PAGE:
During a junior tournament last year I watched a young girl continually demeaned by her dad every time she hit an errant shot. It was sad to watch a really good player cry as she completed her round. I believe it should always be a Condition of Competition that interaction between the parent and the player would be grounds for disqualification. But why would you disqualify a player for being continuous ridiculed. Parents should stay far away from the player, keep their expressions under control and never interact with the player.

    Just let them play!

  9. astout59

    Jan 13, 2018 at 10:21 am

    I played 4 years of high school class B golf in Montana and I had no issue with my mom and dad not being able to see me play other than coming up the last hole to the clubhouse or teeing off 1. I didn’t need a cheering section outside of my coaches and teammates and I doubt you’ll find many teenagers that disagree with me.

  10. Doobie

    Jan 13, 2018 at 4:03 am

    Yeah we can’t have outsiders come in and take over things and ruin it for the locals, can we, eh Yanks?

  11. Mat

    Jan 13, 2018 at 2:45 am

    I’m happy for the kids.

  12. Mj

    Jan 12, 2018 at 11:11 pm

    Good ideaThere are manyWell meaning parents out thereWho knows zero about golf. I’m in assistant high school coat and I see it all the time. Are you staying in areas where no doubt the balls going to go. Many high school kids don’t know where the balls going. The parents don’t know the rules either.
    I think it’s a baseball game at one accuse other team of cheating etc. It’s just a major hassle for everyone involved including the kids

  13. Andrew

    Jan 12, 2018 at 11:03 pm

    There is nothing wrong with the existing rule. Unless you live in Montana, mind your own business. What is wrong is the herd of naive drones from California infesting Montana for 20 years and forgetting to leave their ignorant ideologies back in their dying land. These idiots tend to sue in lieu of taking responsibility for their ignorance. Imagine a lawsuit each tourney from some texting/tweeting drone walking wherever they feel like and getting hit by an errant shot.

    • Andrew

      Jan 12, 2018 at 11:18 pm

      PS. I’m sure the mentioned Scribe Greenbaum loves the possibility of suing others!

  14. Hawkeye77

    Jan 12, 2018 at 6:33 pm

    Attorney is wrong, state high school authority can set the rules, just spouting off for media attention.

    It’s their issue, they know the facts and history that led up to the restrictions.

    Silly effort on another site to sign some petition as if “golf” in general should be pressuring a situation for which little real information is out there and is irrational overreaction.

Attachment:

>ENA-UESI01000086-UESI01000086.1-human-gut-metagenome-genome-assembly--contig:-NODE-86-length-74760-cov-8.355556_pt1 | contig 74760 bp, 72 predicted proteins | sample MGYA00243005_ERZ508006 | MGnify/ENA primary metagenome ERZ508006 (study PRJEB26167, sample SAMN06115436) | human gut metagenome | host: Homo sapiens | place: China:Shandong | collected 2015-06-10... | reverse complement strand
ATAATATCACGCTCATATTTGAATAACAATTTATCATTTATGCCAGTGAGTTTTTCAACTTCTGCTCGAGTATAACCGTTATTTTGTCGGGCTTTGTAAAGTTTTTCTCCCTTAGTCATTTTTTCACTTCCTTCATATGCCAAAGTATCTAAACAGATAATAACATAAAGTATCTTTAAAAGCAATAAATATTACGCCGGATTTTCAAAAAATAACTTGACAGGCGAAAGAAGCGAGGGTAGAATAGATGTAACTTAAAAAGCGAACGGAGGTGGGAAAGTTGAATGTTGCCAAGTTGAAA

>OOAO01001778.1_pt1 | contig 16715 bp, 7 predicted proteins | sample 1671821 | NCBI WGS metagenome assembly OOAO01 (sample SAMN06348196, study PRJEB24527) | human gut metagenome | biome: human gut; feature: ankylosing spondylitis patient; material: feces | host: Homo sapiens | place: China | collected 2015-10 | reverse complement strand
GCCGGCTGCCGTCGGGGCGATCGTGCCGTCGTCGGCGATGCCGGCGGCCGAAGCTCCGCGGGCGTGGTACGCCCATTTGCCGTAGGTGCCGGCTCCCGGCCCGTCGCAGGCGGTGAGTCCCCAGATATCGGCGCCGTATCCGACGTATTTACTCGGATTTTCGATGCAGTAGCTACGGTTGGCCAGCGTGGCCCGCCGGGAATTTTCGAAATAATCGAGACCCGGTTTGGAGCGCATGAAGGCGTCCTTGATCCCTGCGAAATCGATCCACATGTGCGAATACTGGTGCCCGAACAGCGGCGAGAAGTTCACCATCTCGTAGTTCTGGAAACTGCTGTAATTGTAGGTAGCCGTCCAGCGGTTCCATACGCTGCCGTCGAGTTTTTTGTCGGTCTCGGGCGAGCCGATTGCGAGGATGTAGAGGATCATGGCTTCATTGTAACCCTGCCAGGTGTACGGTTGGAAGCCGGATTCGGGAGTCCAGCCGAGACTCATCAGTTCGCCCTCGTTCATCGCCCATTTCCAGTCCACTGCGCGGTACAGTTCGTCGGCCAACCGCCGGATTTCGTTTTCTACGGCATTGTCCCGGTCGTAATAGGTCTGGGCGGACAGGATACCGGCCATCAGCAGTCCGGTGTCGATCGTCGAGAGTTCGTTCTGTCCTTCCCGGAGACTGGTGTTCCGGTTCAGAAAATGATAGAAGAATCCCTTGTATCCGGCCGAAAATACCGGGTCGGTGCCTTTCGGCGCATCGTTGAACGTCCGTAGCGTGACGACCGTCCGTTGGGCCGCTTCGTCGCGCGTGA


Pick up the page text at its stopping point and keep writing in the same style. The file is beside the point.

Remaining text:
Social media society we live in and anyone can exploit it,

  15. HeineyLite

    Jan 12, 2018 at 6:26 pm

    Great idea, there are some crazy over board golf parents!!! Me included…

    • 4right

      Jan 12, 2018 at 6:28 pm

      Agreed, I volunteer at junior events and wow, parents should stay away…

      • JR

        Jan 13, 2018 at 4:04 am

        I posted the same thing and my comment was deleted.

  16. Golfer123

    Jan 12, 2018 at 5:09 pm

    A lot of European junior tournaments have a policy where parents and spectators can only watch the golf on like the first tee, 18th green and every other hole which can be viewed from the clubhouse. This rule came about when parents were getting a little too ‘involved’ with their child’s play. I myself think thiat not being allowed on the course as a spectator/ parent is a good thing because it gives the players a chance to be more independent and make choices themselves on the course.

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19th Hole

Instagram Investigations: Impact Golf and Kyoei KK wedges #GolfWRX



Impact Golf posted a shot of a beautiful soon-to-be-released Kyoei KK wedge. Not having a clue what Impact Golf was, I did a little research. It turns out, Impact Golf is a golf facility in Kuala Lumpur, Malaysia.

The lead is kind of buried on this post, because Impact Golf Driving Range is the only aquatic driving range in Malaysia. Really. Check it out.

Members can get 100 range balls for about $3 US. The two-piece balls feature a low density center, so they float. Guess the range must sent out a boat with a cage on it to “pick” the balls?

Retail, club fitting, aquatic driving range, it looks like Impact Golf does it all. We salute you! Anyway, back to the post, here it is.

Kyoei Golf was founded by Tamaki Sakamoto, who got his start hauling trees by horse before hanging a shingle in the clubmaking business. He started Kyoei Golf Equipment Manufacturing with his brother-in-law.

The company describes its manufacturing evolution.